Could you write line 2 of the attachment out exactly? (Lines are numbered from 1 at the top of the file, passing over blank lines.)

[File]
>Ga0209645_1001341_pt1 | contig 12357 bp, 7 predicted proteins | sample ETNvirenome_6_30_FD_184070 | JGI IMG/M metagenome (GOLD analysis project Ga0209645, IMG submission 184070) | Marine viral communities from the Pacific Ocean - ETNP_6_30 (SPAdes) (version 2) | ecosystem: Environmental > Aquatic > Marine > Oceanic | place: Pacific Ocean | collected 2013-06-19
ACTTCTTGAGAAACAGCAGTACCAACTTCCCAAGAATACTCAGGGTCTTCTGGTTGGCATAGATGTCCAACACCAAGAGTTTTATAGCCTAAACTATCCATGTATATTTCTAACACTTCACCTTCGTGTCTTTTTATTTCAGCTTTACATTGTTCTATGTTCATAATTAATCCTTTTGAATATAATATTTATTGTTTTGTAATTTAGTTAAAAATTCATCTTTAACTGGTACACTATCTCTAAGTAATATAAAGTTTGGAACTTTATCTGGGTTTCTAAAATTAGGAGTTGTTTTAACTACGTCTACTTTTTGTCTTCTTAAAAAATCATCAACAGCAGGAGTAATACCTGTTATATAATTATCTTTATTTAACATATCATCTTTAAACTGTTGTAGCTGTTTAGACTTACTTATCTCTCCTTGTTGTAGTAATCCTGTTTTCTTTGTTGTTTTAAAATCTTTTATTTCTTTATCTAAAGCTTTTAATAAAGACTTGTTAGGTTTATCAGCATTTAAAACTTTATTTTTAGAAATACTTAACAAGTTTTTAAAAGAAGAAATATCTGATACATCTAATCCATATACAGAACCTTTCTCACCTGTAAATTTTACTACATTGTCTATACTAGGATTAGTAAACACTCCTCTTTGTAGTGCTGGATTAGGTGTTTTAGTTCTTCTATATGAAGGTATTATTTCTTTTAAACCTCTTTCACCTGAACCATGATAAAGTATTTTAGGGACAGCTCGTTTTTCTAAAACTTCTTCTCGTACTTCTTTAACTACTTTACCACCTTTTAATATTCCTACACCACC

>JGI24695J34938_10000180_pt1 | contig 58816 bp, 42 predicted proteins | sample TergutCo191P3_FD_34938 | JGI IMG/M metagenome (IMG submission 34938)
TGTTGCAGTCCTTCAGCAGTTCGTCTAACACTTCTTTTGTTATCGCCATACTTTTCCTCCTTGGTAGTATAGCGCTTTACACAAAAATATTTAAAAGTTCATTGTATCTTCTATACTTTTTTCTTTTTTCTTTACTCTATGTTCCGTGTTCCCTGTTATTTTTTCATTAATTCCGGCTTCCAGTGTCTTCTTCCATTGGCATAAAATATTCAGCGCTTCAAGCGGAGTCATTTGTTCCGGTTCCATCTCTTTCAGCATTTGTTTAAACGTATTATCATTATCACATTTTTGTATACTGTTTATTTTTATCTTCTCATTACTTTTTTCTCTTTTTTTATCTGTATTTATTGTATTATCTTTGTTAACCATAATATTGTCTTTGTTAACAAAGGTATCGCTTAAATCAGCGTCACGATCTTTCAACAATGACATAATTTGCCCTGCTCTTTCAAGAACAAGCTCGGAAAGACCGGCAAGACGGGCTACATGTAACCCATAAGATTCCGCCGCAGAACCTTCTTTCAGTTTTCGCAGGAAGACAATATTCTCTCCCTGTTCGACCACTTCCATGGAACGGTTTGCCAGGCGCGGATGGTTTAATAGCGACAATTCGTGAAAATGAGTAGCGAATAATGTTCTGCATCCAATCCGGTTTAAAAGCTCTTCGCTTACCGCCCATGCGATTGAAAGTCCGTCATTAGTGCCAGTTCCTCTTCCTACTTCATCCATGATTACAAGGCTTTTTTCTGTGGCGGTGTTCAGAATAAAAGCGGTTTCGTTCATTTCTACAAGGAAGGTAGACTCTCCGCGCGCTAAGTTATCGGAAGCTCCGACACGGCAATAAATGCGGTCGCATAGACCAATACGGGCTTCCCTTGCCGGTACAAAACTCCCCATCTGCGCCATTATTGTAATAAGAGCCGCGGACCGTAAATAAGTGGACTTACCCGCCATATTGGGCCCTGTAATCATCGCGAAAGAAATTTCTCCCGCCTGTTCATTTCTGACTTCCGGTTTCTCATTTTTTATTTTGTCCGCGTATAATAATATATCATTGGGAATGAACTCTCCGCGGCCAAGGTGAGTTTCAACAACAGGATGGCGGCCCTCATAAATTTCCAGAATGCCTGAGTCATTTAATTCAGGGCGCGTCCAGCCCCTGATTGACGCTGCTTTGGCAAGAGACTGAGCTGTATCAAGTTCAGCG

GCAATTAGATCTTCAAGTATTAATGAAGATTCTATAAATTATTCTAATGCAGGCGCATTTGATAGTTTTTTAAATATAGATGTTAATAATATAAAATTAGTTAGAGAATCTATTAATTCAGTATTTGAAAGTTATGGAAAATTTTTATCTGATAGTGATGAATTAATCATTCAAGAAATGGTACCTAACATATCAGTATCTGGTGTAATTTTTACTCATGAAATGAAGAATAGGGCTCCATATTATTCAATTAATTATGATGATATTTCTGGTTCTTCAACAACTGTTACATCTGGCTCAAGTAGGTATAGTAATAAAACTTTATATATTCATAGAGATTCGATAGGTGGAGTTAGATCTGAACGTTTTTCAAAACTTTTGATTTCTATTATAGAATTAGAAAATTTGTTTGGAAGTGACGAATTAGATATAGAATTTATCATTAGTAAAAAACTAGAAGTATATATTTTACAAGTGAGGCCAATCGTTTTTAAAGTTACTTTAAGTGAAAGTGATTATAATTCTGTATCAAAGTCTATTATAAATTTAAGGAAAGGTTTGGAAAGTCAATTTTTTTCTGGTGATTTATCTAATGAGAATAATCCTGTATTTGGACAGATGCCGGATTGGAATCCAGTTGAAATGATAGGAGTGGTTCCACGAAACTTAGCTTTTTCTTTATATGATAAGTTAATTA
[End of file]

ACTTCTTGAGAAACAGCAGTACCAACTTCCCAAGAATACTCAGGGTCTTCTGGTTGGCATAGATGTCCAACACCAAGAGTTTTATAGCCTAAACTATCCATGTATATTTCTAACACTTCACCTTCGTGTCTTTTTATTTCAGCTTTACATTGTTCTATGTTCATAATTAATCCTTTTGAATATAATATTTATTGTTTTGTAATTTAGTTAAAAATTCATCTTTAACTGGTACACTATCTCTAAGTAATATAAAGTTTGGAACTTTATCTGGGTTTCTAAAATTAGGAGTTGTTTTAACTACGTCTACTTTTTGTCTTCTTAAAAAATCATCAACAGCAGGAGTAATACCTGTTATATAATTATCTTTATTTAACATATCATCTTTAAACTGTTGTAGCTGTTTAGACTTACTTATCTCTCCTTGTTGTAGTAATCCTGTTTTCTTTGTTGTTTTAAAATCTTTTATTTCTTTATCTAAAGCTTTTAATAAAGACTTGTTAGGTTTATCAGCATTTAAAACTTTATTTTTAGAAATACTTAACAAGTTTTTAAAAGAAGAAATATCTGATACATCTAATCCATATACAGAACCTTTCTCACCTGTAAATTTTACTACATTGTCTATACTAGGATTAGTAAACACTCCTCTTTGTAGTGCTGGATTAGGTGTTTTAGTTCTTCTATATGAAGGTATTATTTCTTTTAAACCTCTTTCACCTGAACCATGATAAAGTATTTTAGGGACAGCTCGTTTTTCTAAAACTTCTTCTCGTACTTCTTTAACTACTTTACCACCTTTTAATATTCCTACACCACC